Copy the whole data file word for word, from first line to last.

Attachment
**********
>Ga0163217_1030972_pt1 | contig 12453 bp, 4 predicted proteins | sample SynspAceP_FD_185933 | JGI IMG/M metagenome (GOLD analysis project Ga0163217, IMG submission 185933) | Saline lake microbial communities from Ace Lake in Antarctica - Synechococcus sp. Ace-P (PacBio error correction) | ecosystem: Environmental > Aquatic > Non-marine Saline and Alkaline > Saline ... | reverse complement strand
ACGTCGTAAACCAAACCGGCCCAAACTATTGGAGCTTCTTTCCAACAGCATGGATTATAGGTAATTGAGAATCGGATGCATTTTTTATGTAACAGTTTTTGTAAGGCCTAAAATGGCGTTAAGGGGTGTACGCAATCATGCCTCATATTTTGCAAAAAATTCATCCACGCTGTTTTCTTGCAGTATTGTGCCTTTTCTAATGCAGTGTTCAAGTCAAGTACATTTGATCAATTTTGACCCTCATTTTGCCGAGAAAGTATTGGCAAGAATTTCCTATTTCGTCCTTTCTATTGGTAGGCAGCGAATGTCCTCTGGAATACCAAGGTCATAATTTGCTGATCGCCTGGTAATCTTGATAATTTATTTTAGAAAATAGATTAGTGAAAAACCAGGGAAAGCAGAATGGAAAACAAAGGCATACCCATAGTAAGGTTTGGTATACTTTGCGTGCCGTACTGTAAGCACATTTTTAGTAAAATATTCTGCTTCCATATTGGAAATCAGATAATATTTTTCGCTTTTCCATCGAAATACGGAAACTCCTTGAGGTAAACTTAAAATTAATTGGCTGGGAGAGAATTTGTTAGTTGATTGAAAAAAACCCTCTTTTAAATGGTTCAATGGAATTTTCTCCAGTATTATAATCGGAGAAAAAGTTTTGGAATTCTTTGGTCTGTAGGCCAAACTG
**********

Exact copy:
>Ga0163217_1030972_pt1 | contig 12453 bp, 4 predicted proteins | sample SynspAceP_FD_185933 | JGI IMG/M metagenome (GOLD analysis project Ga0163217, IMG submission 185933) | Saline lake microbial communities from Ace Lake in Antarctica - Synechococcus sp. Ace-P (PacBio error correction) | ecosystem: Environmental > Aquatic > Non-marine Saline and Alkaline > Saline ... | reverse complement strand
ACGTCGTAAACCAAACCGGCCCAAACTATTGGAGCTTCTTTCCAACAGCATGGATTATAGGTAATTGAGAATCGGATGCATTTTTTATGTAACAGTTTTTGTAAGGCCTAAAATGGCGTTAAGGGGTGTACGCAATCATGCCTCATATTTTGCAAAAAATTCATCCACGCTGTTTTCTTGCAGTATTGTGCCTTTTCTAATGCAGTGTTCAAGTCAAGTACATTTGATCAATTTTGACCCTCATTTTGCCGAGAAAGTATTGGCAAGAATTTCCTATTTCGTCCTTTCTATTGGTAGGCAGCGAATGTCCTCTGGAATACCAAGGTCATAATTTGCTGATCGCCTGGTAATCTTGATAATTTATTTTAGAAAATAGATTAGTGAAAAACCAGGGAAAGCAGAATGGAAAACAAAGGCATACCCATAGTAAGGTTTGGTATACTTTGCGTGCCGTACTGTAAGCACATTTTTAGTAAAATATTCTGCTTCCATATTGGAAATCAGATAATATTTTTCGCTTTTCCATCGAAATACGGAAACTCCTTGAGGTAAACTTAAAATTAATTGGCTGGGAGAGAATTTGTTAGTTGATTGAAAAAAACCCTCTTTTAAATGGTTCAATGGAATTTTCTCCAGTATTATAATCGGAGAAAAAGTTTTGGAATTCTTTGGTCTGTAGGCCAAACTG